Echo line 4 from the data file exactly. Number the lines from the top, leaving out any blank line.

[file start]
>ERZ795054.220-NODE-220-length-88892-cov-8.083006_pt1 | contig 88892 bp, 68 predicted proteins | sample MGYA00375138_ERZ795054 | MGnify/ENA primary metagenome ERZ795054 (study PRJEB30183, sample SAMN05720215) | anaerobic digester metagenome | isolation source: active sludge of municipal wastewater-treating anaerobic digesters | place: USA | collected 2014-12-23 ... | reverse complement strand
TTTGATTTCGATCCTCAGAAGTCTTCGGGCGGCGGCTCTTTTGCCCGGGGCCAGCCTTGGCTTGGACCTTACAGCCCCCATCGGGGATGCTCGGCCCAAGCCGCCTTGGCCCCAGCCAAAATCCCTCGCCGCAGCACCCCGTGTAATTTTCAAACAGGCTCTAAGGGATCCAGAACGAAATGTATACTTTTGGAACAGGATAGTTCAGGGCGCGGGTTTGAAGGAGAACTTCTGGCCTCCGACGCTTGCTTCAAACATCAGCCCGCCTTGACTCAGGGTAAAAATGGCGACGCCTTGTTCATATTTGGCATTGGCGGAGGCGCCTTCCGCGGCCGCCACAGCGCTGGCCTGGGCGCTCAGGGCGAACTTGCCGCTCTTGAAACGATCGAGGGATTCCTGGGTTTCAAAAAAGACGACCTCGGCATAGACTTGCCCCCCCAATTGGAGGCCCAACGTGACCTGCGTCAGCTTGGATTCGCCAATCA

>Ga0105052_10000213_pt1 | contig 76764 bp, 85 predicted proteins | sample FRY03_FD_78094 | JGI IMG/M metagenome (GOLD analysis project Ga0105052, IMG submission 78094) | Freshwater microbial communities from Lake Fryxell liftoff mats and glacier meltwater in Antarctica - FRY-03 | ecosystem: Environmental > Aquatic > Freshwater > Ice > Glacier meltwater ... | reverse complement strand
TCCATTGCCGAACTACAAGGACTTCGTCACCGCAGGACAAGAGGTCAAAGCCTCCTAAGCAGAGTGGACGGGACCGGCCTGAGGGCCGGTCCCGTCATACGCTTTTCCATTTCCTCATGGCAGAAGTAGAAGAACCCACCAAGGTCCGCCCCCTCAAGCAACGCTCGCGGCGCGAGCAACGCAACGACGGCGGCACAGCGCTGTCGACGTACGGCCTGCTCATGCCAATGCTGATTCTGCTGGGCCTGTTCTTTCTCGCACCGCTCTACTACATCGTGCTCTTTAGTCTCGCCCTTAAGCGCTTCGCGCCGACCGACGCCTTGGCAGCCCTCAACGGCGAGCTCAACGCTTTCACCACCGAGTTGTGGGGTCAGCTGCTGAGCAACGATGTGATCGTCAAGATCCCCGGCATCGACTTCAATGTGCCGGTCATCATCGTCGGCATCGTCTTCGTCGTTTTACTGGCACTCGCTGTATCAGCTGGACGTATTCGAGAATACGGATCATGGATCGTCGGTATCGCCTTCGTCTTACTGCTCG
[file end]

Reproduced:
TCCATTGCCGAACTACAAGGACTTCGTCACCGCAGGACAAGAGGTCAAAGCCTCCTAAGCAGAGTGGACGGGACCGGCCTGAGGGCCGGTCCCGTCATACGCTTTTCCATTTCCTCATGGCAGAAGTAGAAGAACCCACCAAGGTCCGCCCCCTCAAGCAACGCTCGCGGCGCGAGCAACGCAACGACGGCGGCACAGCGCTGTCGACGTACGGCCTGCTCATGCCAATGCTGATTCTGCTGGGCCTGTTCTTTCTCGCACCGCTCTACTACATCGTGCTCTTTAGTCTCGCCCTTAAGCGCTTCGCGCCGACCGACGCCTTGGCAGCCCTCAACGGCGAGCTCAACGCTTTCACCACCGAGTTGTGGGGTCAGCTGCTGAGCAACGATGTGATCGTCAAGATCCCCGGCATCGACTTCAATGTGCCGGTCATCATCGTCGGCATCGTCTTCGTCGTTTTACTGGCACTCGCTGTATCAGCTGGACGTATTCGAGAATACGGATCATGGATCGTCGGTATCGCCTTCGTCTTACTGCTCG